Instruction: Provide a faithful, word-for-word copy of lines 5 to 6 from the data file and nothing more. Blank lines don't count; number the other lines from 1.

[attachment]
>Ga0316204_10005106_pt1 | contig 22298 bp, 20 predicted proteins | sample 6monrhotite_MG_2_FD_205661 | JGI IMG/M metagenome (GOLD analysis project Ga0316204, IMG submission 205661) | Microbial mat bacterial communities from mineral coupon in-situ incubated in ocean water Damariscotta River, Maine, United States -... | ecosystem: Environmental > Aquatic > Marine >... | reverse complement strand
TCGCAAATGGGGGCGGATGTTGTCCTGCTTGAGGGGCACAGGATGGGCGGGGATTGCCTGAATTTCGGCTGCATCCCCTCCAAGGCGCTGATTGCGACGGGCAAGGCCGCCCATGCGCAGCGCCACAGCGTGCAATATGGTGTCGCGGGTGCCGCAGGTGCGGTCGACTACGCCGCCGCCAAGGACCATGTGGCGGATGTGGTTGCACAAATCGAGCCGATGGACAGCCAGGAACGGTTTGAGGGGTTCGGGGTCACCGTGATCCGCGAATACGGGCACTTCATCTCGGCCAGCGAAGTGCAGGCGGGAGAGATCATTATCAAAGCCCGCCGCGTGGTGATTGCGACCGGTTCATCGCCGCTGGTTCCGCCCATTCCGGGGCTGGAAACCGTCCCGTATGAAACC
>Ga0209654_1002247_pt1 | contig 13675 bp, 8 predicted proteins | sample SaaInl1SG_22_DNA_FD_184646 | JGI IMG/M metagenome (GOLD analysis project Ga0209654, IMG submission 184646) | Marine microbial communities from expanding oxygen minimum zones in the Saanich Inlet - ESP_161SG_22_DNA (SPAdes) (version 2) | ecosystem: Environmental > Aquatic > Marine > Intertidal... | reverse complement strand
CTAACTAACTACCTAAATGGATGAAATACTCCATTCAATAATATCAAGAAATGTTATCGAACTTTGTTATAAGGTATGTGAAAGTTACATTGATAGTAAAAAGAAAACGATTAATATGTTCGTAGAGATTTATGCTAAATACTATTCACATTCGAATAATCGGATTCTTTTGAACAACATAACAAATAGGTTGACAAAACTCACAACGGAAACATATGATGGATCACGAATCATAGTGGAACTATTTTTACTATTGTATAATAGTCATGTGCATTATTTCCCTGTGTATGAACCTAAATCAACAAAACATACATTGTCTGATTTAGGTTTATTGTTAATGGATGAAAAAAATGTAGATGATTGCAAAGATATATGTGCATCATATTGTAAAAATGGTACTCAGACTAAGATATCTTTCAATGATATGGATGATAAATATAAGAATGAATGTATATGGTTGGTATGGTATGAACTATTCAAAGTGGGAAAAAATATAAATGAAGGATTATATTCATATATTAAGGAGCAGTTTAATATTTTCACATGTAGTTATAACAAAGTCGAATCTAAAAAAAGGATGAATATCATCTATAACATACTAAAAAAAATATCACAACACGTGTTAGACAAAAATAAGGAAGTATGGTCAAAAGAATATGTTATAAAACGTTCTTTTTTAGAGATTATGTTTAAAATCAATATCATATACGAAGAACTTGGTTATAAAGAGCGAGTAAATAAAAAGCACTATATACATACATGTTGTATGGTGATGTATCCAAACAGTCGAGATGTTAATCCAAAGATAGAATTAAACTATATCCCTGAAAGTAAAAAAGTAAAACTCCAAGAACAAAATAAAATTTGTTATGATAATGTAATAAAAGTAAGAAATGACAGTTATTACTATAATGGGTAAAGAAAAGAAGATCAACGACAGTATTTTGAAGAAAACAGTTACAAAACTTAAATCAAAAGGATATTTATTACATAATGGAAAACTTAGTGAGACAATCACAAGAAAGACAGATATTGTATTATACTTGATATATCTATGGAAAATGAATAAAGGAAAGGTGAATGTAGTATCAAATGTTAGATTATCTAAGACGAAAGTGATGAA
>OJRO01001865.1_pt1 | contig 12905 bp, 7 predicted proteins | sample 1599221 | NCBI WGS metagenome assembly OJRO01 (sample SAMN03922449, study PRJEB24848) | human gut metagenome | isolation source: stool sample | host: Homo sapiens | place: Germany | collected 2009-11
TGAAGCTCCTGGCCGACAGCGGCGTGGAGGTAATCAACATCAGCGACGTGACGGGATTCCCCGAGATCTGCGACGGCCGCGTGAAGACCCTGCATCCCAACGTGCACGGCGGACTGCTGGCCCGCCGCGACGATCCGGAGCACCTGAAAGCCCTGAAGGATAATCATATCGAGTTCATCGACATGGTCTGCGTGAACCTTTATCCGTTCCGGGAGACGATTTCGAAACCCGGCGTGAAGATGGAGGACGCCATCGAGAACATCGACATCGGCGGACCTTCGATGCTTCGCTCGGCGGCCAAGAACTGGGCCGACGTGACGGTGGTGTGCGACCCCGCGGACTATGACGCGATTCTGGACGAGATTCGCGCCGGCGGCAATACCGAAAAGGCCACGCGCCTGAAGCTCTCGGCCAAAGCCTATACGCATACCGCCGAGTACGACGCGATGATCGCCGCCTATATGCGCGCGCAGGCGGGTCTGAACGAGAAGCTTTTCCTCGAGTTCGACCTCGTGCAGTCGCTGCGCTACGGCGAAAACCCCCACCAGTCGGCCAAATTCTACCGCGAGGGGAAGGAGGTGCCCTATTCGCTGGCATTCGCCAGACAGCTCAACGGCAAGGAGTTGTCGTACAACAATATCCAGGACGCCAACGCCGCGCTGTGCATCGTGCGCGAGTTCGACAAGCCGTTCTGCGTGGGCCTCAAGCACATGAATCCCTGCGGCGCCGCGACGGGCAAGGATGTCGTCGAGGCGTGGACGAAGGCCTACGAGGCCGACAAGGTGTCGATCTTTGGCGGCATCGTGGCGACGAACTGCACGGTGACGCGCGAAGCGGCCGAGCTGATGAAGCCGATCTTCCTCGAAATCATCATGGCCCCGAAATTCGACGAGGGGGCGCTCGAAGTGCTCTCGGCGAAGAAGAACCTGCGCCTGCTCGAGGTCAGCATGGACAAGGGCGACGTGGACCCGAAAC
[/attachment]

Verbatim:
>OJRO01001865.1_pt1 | contig 12905 bp, 7 predicted proteins | sample 1599221 | NCBI WGS metagenome assembly OJRO01 (sample SAMN03922449, study PRJEB24848) | human gut metagenome | isolation source: stool sample | host: Homo sapiens | place: Germany | collected 2009-11
TGAAGCTCCTGGCCGACAGCGGCGTGGAGGTAATCAACATCAGCGACGTGACGGGATTCCCCGAGATCTGCGACGGCCGCGTGAAGACCCTGCATCCCAACGTGCACGGCGGACTGCTGGCCCGCCGCGACGATCCGGAGCACCTGAAAGCCCTGAAGGATAATCATATCGAGTTCATCGACATGGTCTGCGTGAACCTTTATCCGTTCCGGGAGACGATTTCGAAACCCGGCGTGAAGATGGAGGACGCCATCGAGAACATCGACATCGGCGGACCTTCGATGCTTCGCTCGGCGGCCAAGAACTGGGCCGACGTGACGGTGGTGTGCGACCCCGCGGACTATGACGCGATTCTGGACGAGATTCGCGCCGGCGGCAATACCGAAAAGGCCACGCGCCTGAAGCTCTCGGCCAAAGCCTATACGCATACCGCCGAGTACGACGCGATGATCGCCGCCTATATGCGCGCGCAGGCGGGTCTGAACGAGAAGCTTTTCCTCGAGTTCGACCTCGTGCAGTCGCTGCGCTACGGCGAAAACCCCCACCAGTCGGCCAAATTCTACCGCGAGGGGAAGGAGGTGCCCTATTCGCTGGCATTCGCCAGACAGCTCAACGGCAAGGAGTTGTCGTACAACAATATCCAGGACGCCAACGCCGCGCTGTGCATCGTGCGCGAGTTCGACAAGCCGTTCTGCGTGGGCCTCAAGCACATGAATCCCTGCGGCGCCGCGACGGGCAAGGATGTCGTCGAGGCGTGGACGAAGGCCTACGAGGCCGACAAGGTGTCGATCTTTGGCGGCATCGTGGCGACGAACTGCACGGTGACGCGCGAAGCGGCCGAGCTGATGAAGCCGATCTTCCTCGAAATCATCATGGCCCCGAAATTCGACGAGGGGGCGCTCGAAGTGCTCTCGGCGAAGAAGAACCTGCGCCTGCTCGAGGTCAGCATGGACAAGGGCGACGTGGACCCGAAAC